The last point, at least for today, is concerning the idea that because global macro has done less than awesome post-crisis it is useless and must be dead. Remember 1998, 99, and 2000? Julian Robertson closed his shop, Warren Buffett was down -51%, and value investing was dead. Yeah I wonder how that turned out. Remember around that same time how commodities had done nothing for what some might refer to as “forever”? Over the next 10 years both value and commodities did awesome. By the way what do both Julian and Warren B have in common? They are both called “value” investors but they have also both traded commodities, derivatives, currencies, and anything else that represented “value” to them. At the same time we have someone like Joel Greenblatt who has always been a stock/bond value guy and a Bill Miller who runs equity only mutual funds.  All of these guys would be lumped into the same value bucket and yet they all invest wildly different and have very different business structures.

Some funds, macro and otherwise, have investors who want very low volatility and decent returns. If you are a pension fund that “needs” 7% a year over time then a 20% year is great but a -10% year is the end of the world. The pension funds goals are steady and consistent returns but they have no need for shoot the lights out performance. Other investors on the other hand give a manager a portion of their money and they expect high returns and understand that usually that entails the potential for more risk. There are many other classes of investors but these two will do in order to make this point. Most hedge funds these days, macro or otherwise, are not playing to the sound of the SP500. They are not in the business of playing to some benchmark that someone from the media picked for them. Instead they are trying to play to the benchmark that they have set with their investors. Some of the investors have no economic incentive to beat the SP500 but instead to match their liabilities…..and this is why, or at least a huge part of why, “hedge funds have under-performed” post-crisis.

With all the different strategies and business models inside of strategy categories it is stupid to lump them all together. One of these days I will write a larger post on why the media gets hedge funds wrong but this is one of the key reasons.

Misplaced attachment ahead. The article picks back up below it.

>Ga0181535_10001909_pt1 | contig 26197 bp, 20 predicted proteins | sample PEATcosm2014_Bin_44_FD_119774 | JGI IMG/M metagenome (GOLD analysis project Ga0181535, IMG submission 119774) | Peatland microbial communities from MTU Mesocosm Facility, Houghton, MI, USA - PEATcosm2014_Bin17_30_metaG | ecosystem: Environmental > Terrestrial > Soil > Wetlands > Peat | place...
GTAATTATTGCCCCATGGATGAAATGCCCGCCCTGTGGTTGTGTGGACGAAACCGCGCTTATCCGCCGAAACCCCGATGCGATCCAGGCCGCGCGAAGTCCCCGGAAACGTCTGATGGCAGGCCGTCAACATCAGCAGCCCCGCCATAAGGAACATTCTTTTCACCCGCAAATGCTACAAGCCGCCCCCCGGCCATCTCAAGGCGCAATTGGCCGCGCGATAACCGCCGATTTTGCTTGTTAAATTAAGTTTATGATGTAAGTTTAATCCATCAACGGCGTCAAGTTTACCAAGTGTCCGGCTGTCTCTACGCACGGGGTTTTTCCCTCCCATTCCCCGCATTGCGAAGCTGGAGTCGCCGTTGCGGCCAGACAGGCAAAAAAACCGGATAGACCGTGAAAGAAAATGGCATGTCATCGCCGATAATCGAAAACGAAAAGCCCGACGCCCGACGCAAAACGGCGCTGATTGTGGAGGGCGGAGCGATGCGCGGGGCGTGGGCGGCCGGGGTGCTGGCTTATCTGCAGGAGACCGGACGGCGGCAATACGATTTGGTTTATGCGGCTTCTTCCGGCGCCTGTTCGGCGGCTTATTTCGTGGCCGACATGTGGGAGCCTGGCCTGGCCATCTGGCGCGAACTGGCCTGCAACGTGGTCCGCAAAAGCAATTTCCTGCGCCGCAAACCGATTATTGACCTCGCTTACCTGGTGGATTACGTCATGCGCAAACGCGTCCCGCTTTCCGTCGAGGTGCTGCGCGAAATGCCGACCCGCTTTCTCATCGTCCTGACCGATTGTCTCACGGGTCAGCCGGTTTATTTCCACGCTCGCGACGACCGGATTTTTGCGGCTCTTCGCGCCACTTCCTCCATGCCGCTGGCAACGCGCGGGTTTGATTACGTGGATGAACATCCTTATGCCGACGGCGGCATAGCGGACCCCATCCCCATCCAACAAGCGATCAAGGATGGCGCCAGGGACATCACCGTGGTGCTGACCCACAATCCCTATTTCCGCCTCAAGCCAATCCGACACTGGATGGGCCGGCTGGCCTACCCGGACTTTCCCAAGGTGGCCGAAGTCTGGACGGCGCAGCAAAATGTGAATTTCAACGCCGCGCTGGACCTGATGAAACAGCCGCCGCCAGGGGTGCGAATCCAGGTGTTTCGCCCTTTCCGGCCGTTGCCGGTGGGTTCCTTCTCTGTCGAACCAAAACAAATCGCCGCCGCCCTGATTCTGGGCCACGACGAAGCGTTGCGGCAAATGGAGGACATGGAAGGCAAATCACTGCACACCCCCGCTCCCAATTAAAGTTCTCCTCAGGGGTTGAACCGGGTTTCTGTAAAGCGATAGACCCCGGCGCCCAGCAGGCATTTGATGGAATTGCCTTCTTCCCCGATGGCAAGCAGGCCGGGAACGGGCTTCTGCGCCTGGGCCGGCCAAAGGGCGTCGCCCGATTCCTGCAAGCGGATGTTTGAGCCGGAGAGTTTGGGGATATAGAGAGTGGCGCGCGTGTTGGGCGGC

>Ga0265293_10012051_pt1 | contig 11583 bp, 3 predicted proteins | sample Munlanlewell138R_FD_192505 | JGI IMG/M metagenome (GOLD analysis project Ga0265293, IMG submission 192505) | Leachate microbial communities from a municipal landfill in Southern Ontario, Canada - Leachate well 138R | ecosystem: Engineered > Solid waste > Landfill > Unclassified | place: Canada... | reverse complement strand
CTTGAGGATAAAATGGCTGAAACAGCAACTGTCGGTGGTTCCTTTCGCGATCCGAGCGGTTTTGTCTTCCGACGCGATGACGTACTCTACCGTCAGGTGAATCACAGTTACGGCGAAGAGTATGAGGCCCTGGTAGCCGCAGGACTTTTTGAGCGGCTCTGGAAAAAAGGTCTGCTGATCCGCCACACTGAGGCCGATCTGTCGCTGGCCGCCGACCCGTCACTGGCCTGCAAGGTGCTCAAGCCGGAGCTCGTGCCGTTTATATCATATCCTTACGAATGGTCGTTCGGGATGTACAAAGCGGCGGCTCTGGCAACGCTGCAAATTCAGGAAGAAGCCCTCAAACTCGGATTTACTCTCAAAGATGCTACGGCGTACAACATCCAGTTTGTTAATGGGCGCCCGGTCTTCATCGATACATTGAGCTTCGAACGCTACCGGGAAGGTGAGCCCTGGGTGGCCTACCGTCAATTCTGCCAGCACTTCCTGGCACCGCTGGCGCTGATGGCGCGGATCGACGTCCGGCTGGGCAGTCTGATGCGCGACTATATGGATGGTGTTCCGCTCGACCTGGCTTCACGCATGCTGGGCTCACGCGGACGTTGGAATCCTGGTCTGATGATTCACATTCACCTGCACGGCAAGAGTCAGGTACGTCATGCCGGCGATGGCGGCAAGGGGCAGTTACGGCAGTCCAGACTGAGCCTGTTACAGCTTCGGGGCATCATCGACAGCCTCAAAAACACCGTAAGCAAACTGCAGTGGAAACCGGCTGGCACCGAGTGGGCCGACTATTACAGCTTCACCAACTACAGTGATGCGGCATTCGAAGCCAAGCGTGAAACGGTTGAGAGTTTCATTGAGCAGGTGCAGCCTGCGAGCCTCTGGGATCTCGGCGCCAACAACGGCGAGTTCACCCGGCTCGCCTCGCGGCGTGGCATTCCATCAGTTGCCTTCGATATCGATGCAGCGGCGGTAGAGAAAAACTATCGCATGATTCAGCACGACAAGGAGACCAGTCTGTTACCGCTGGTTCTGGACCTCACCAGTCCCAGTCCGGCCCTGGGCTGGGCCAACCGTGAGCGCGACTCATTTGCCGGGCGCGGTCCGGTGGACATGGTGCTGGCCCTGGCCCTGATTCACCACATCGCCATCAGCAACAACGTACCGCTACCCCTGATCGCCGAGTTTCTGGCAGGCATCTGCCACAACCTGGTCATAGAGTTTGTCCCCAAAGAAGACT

All this is a long way of saying, and I am not sure how well I said it, that global macro is not dead and can’t really die. As long as their are trends, and there always are, there will always be some people on the right side and others on the wrong side of them.

By the way we have seen reports of a lot of managers being up double digits even while other funds are struggling. In the case of our newsletter, and of course I have to tout it, we are up around 14% for the year. We are directional macro looking to take 5-15 positions long and short across stocks, bonds, commodities, and currencies at any one time. If this type of thing sounds interesting to you then please take a trial of our service.

Happy Trading,

Dave@TheMacroTrader.com

http://TheMacroTrader.com

Take a $1 trial of The Macro Trader to receive unbiased actionable research

The Only Thing I Am Certain Of Is That Certainty Kills

One of the worst things that traders can do is to think they know anything. The more certainty you have the less flexibility you will have in changing your mind.

Of course we do all that we can to skew the odds in our favor. We read, we model, we figure out how to structure the trade, and we look at how it would fit in our portfolio.  We do all this but in the end we have to be ready to cut and run because there is no 100% certainty in this business.

In fact the more certain you are that you are right the worse it can be for you. Want to lose 100% of your money? Go find a stock that you “know” will go up where you “know” that everyone else is wrong and then hold onto it no matter what.

What is fascinating is that it is widely believed that if you buy a few stocks and hold them you will make money the reality is that about 40% of stocks actually lose money over time while 64% of stocks under-perform the indices over time. The belief comes from the fact that the indices go up over time as they dump the losers and add to the winners. The main takeaway is that many stocks-40% of them-have negative lifetime returns.(for more on this search for the paper “capitalism distribution” it is full of interesting and useful data)

Trade certainty gets even harder when it comes to commodities and currencies as there is no reason why any of them “have to” go higher. Look at a 30+ year chart of any of the major currency pairs or commodities. They go up, they go down, and they go back up again. This cycle repeats over and over.